Hypsiboas punctatus — Polkadot Treefrog
Some other names for this species:
Common Polkadot Treefrog, Spotted Treefrog, Spotted Emerald Glass Frog
Uakari Floating Lodge, Mamirauá Sustainable Development Reserve, Amazonas, Brazil—November 14, 2006
This photogenic treefrog spent its nights perched on the grassy blades of an outdoor potted plant at Uakari Lodge. This was a popular frog hangout; on other occasions this same plant sported a Common Bromeliad Treefrog and a Greater Hatchet-faced Treefrog (no, really!).
Here is an account of the four days we spent at Uakari Floating Lodge in the Mamirauá Sustainable Development Reserve.
Uakari Floating Lodge, Mamirauá Sustainable Development Reserve, Amazonas, Brazil—November 16, 2006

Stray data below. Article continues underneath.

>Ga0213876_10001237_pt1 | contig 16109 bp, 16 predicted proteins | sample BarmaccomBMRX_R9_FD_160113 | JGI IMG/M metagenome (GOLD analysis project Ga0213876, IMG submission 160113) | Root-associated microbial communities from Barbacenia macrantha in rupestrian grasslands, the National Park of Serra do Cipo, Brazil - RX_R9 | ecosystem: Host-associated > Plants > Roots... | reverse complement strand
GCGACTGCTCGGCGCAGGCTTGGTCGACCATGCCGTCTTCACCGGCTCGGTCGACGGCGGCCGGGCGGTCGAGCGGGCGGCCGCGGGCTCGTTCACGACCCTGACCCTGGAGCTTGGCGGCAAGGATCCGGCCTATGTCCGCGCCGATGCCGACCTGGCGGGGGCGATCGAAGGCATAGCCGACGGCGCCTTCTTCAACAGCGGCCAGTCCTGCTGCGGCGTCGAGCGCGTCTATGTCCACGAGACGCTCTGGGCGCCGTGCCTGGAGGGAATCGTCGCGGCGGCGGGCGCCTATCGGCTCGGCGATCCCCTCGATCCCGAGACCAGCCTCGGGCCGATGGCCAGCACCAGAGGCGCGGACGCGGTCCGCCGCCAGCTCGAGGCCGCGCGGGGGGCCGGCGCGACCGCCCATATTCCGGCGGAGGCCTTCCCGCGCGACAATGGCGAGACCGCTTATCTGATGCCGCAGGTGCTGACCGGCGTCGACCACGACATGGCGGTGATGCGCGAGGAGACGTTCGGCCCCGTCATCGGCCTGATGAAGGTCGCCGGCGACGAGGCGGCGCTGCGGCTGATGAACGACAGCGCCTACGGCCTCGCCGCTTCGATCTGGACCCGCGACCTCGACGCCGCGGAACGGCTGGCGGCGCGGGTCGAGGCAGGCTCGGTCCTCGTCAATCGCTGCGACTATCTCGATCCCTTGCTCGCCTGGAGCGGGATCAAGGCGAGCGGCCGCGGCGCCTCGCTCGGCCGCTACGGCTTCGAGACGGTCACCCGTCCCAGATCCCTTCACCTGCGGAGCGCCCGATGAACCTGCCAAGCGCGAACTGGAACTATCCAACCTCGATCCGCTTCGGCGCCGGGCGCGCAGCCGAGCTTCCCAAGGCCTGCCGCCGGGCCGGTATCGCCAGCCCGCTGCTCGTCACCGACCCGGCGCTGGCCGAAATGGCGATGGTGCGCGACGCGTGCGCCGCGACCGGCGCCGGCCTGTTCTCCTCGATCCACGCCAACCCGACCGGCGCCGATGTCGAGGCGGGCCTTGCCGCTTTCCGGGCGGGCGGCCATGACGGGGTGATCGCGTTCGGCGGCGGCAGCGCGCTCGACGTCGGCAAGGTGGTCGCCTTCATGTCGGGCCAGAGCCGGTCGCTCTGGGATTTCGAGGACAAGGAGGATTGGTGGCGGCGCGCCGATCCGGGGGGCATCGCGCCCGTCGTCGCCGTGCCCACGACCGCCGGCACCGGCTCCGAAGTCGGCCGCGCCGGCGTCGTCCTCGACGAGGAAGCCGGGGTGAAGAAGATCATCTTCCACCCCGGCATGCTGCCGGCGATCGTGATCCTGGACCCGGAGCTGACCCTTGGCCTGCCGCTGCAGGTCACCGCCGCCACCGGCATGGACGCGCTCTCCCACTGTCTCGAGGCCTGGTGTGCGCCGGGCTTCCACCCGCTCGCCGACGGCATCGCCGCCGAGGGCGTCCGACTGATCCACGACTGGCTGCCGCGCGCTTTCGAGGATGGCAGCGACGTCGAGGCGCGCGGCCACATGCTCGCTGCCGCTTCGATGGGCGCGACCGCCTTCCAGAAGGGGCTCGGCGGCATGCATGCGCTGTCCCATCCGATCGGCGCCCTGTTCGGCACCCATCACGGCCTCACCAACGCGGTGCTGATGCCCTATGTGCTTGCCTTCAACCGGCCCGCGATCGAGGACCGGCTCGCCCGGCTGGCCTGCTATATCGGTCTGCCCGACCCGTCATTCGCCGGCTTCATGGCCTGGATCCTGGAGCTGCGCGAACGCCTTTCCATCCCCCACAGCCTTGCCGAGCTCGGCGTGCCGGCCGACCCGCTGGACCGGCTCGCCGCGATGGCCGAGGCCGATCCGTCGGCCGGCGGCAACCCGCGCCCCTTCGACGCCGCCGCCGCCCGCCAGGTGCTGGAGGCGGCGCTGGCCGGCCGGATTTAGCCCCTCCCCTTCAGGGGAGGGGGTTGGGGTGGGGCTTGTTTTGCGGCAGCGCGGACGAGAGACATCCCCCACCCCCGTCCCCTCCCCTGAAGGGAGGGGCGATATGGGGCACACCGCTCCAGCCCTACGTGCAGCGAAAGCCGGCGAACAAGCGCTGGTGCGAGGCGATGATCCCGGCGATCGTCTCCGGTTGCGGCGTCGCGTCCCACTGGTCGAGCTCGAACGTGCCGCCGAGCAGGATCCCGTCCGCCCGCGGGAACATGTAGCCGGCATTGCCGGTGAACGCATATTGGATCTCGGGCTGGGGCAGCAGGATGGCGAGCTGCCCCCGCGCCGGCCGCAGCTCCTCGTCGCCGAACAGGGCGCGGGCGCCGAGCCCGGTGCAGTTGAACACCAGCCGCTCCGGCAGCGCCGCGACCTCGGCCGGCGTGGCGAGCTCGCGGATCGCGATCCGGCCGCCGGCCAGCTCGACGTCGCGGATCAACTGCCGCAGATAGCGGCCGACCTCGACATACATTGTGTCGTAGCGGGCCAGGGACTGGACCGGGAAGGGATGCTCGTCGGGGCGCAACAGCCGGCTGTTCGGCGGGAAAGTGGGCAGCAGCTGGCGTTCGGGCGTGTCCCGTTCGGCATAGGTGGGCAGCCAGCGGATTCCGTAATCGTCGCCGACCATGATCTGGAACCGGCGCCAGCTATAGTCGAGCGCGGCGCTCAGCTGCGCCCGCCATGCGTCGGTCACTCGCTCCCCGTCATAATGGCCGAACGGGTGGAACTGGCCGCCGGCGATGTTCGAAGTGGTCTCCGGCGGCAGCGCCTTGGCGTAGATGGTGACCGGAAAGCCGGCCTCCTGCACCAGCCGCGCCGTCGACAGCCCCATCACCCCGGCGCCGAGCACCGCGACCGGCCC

This more lightly-colored frog was on the same plant a couple of nights later. It might be the same individual though, because the orange/red color on the backs of these frogs becomes more pronounced at night, and this photo was taken a couple of hours earlier in the evening than the previous one.
Hypsiboas punctatus was among the many species of frog that have made a happy home in and around the pond at Santa Cruz Forest Reserve following the damming of a creek in order to form a steady source of water for the field station.
One more eager-looking specimen, this one with a blotchier pattern.
This young Hypsiboas punctatus is not actually in danger from the giant menacing stick monster, but I can't blame it for looking a little nervous.
On our last night in Peru for 2016, I saw one last pair of Polkadot Treefrogs: one colorful adult and one little bitty metamorph.
- Bannerman, M. 2001. Mamirauá: A Guide to the Natural History of the Amazon Flooded Forest
- Bartlett, R.D., and Bartlett, P. 2003. Reptiles and Amphibians of the Amazon: An Ecotourist's Guide
- Duellman, W.E. 2005. Cusco Amazónico: The Lives of Amphibians and Reptiles in an Amazonian Rainforest
- Rodríguez, L. O. and Duellman, W. E. 1994. Guide to the Frogs of the Iquitos Region, Amazonian Peru